Lots of discussion today about Gov. John Hickenlooper's interview on CBS' 60 Minutes this weekend (video above). One year into Colorado's experiment with legalized marijuana, Hickenlooper's outlook appears to have brightened considerably:
Bill Whitaker: In the beginning you didn't think it was a good idea?
Gov. John Hickenlooper: No. I opposed it. You know, and I opposed it and I think even after the election if I'd had a magic wand and I could wave the wand I probably would've reversed it and had the initiative fail. But now, I look at it and I'm not so sure I'd do that even if I had such a wand. I mean, I think we've made a lot of progress. And, you know, still a lot of work to be done. But I think we might actually create a system that can work.
For context, here's what Hickenlooper had to say last year about marijuana in Colorado in a debate against Bob Beauprez, who openly favored repealing Colorado's Amendment 64:
Asked if he thought it was reckless for Colorado voters to approve legal marijuana in 2012, Hickenlooper kept going.
“I think for us to do that without having all the data, there is not enough data, and to a certain extent you could say it was reckless,” he said. “I’m not saying it was reckless because I’ll get quoted everywhere, but if it was up to me, I wouldn’t have done it, right? I opposed it from the very beginning.
“In matter of fact, all right, what the hell — I’ll say it was reckless.”
Back in March, Hickenlooper went even further:
Keeping the state safe in this new era is a top priority for Colorado Gov. John Hickenlooper. "I think our job right now is to regulate it vigorously, make sure that kids don't get it. Make sure people don't drive when they're high. And if it turns out it is harming our state — we're going to do everything we can to make sure it doesn't — but if it does, we're going to make sure the public hears that as well. Let's say it doesn't work out, I want to be able to say, 'We did everything we could to try and make sure this transition to recreational, legalized marijuana was done effectively, fairly and still didn't work.' And then the voters should look at it again."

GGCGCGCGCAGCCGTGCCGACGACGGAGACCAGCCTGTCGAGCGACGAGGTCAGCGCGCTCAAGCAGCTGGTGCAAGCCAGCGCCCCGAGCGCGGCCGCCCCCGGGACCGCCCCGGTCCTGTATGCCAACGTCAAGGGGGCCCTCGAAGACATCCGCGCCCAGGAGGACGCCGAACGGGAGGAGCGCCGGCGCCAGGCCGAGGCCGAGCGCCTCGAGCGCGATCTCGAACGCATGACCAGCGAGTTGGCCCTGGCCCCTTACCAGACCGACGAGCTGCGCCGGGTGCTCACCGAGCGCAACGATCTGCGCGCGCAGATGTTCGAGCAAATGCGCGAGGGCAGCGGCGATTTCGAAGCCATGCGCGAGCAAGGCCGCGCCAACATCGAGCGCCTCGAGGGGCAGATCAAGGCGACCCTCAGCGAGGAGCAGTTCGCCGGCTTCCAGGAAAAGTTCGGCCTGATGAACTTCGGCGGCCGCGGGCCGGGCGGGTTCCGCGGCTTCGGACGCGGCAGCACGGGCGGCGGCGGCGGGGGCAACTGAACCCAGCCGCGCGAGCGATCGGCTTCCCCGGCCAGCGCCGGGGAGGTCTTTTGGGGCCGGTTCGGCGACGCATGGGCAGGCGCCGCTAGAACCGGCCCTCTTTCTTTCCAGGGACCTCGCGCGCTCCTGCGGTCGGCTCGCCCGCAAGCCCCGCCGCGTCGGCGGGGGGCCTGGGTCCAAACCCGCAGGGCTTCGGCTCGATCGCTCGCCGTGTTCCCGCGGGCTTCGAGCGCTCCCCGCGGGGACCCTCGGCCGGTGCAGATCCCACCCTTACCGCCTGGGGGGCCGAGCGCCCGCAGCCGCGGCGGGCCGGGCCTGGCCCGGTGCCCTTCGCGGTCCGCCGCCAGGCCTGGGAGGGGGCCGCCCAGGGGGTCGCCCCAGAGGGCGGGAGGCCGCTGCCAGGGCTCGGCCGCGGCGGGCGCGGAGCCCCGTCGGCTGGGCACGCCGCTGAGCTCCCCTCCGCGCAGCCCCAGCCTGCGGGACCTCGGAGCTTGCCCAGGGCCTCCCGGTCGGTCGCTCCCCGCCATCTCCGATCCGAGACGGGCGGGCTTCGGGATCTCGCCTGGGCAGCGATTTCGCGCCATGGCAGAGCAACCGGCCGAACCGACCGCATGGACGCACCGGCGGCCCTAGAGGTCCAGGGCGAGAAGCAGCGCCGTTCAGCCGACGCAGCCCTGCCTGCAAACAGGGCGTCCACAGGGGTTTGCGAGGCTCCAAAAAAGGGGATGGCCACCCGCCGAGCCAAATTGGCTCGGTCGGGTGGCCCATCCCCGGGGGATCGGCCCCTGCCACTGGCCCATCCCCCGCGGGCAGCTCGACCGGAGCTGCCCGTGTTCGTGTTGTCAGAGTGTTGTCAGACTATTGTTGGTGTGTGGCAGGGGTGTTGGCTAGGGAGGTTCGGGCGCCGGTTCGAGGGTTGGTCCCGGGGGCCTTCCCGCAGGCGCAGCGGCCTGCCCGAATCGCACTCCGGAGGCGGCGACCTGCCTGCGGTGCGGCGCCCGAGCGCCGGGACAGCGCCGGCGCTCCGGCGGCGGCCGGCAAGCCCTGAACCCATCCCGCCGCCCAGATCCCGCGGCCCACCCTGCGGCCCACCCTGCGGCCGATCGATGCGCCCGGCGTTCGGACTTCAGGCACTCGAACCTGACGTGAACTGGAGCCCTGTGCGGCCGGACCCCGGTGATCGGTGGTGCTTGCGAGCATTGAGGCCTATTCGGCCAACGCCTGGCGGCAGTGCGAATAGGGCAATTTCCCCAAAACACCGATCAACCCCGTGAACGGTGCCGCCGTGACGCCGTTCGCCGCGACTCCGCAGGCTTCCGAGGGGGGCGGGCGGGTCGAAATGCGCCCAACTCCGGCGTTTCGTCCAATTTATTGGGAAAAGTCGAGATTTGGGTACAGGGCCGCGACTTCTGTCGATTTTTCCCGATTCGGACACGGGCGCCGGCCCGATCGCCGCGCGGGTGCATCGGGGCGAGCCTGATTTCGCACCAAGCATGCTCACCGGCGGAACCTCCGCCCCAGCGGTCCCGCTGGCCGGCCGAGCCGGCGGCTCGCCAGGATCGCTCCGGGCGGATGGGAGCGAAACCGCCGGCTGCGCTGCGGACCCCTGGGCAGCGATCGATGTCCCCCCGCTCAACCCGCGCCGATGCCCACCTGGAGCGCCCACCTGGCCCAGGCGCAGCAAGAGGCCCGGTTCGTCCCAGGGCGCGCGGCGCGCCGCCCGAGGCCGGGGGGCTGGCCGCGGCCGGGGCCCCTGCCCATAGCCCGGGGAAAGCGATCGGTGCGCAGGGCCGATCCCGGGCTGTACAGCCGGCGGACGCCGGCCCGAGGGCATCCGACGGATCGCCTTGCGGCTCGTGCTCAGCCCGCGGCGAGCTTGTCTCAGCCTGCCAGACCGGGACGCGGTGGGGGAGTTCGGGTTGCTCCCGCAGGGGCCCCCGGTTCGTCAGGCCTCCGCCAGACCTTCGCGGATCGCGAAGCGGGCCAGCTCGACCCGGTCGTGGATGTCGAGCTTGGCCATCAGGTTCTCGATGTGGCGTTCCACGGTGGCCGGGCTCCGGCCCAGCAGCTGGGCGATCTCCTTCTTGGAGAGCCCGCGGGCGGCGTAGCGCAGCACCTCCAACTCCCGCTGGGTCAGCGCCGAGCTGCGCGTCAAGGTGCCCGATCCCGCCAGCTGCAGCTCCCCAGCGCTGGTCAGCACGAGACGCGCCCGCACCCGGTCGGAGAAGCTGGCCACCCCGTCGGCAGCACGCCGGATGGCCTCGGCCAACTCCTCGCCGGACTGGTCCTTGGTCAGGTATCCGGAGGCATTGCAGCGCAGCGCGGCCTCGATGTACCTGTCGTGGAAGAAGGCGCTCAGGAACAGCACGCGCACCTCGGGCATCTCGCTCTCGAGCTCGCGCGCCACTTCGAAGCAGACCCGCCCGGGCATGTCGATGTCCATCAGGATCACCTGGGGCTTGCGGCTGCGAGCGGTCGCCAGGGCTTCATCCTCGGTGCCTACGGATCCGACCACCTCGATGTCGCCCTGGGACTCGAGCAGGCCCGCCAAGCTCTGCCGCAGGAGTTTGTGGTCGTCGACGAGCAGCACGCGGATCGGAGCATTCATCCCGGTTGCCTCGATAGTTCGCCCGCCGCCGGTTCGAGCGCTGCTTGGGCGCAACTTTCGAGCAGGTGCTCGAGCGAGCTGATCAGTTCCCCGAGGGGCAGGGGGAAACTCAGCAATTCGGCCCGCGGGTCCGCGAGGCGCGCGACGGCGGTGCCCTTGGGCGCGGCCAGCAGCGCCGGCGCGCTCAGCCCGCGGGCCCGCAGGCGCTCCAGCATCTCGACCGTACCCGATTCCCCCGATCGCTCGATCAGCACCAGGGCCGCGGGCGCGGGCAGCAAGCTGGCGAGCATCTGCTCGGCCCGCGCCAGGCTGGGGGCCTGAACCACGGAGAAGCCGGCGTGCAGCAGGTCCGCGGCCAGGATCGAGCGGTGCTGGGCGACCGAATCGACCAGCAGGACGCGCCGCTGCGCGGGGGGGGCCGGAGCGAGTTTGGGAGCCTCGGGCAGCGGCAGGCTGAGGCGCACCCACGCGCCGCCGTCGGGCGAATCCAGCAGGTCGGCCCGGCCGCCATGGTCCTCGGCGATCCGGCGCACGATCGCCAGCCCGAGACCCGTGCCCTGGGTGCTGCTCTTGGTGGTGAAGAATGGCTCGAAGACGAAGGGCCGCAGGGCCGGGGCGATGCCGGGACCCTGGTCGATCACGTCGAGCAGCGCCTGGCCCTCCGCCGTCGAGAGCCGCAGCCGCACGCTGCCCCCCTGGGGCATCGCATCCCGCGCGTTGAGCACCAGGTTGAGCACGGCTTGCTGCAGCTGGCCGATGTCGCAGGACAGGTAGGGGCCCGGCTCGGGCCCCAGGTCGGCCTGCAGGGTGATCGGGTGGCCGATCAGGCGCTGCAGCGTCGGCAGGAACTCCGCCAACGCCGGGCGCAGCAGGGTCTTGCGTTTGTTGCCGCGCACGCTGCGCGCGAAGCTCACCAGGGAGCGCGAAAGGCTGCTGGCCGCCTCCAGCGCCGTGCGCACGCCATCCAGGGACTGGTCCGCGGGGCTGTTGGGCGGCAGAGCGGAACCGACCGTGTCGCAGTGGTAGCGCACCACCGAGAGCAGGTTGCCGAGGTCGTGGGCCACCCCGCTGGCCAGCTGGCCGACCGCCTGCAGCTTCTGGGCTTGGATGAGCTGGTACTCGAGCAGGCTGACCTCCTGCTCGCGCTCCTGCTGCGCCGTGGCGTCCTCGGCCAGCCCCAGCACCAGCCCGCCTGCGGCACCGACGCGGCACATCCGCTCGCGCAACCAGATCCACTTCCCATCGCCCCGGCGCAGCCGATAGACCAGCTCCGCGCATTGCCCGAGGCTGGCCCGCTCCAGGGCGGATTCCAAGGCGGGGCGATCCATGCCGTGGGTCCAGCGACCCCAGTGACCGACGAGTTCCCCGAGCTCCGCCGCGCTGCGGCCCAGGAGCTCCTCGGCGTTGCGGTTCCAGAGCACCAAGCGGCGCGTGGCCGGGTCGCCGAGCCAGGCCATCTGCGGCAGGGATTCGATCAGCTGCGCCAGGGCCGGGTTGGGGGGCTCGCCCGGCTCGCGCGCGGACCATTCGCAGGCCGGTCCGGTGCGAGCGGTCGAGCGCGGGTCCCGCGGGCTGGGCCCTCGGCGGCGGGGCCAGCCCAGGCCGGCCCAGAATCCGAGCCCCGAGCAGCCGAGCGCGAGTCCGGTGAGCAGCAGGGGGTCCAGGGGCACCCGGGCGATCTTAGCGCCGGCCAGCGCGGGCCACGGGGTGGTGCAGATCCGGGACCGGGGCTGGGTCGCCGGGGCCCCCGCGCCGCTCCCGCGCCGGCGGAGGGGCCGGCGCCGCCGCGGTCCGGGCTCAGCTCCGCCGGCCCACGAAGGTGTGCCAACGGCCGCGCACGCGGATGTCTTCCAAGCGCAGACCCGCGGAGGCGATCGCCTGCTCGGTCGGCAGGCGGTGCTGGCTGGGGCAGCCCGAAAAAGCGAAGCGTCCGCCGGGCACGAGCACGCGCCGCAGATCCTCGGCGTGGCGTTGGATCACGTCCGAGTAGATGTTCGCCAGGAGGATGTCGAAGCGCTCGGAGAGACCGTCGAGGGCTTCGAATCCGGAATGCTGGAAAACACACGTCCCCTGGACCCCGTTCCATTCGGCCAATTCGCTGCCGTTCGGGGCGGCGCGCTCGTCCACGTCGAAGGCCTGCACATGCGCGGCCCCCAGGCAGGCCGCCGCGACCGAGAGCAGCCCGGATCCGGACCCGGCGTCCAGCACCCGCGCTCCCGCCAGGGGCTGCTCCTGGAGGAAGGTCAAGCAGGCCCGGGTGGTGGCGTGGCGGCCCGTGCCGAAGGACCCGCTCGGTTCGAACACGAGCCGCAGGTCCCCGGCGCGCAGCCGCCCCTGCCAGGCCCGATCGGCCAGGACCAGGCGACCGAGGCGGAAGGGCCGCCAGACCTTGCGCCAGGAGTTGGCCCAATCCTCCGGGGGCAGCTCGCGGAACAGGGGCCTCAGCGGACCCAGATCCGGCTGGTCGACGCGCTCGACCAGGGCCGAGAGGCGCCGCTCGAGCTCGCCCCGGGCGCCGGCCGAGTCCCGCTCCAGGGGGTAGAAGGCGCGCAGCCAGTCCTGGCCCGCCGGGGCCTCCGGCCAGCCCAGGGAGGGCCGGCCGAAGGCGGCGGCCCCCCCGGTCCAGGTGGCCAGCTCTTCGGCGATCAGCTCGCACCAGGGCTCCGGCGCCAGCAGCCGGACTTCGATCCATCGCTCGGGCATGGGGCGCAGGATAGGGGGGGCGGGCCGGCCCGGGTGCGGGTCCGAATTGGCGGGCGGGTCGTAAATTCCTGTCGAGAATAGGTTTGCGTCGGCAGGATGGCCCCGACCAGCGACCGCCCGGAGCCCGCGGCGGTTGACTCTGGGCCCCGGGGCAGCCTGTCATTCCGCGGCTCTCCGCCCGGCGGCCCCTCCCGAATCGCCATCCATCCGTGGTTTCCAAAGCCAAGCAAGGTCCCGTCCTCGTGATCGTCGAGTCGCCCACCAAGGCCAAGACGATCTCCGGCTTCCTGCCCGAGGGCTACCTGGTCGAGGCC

We take Hickenlooper at face value on his "evolution" over legal marijuana, since we don't think the apparent success of legalization–both the lack of societal harm or the federal government's so-far tolerance for it–could have been predicted in 2012. Marijuana proponents will of course argue that there was never any real societal danger from legalization, but we don't think it's unreasonable for others to have been skeptical about that. Either way, the experience of marijuana legalization in Colorado is increasingly undeniable: plenty of harm reduction and revenue, with little actual downside. After decades of zero-tolerance criminal prohibition, the last year of the sky not falling in Colorado is proving a lot of people very, very wrong.
And when even beer-baron Gov. Hickenlooper admits it, you can believe it.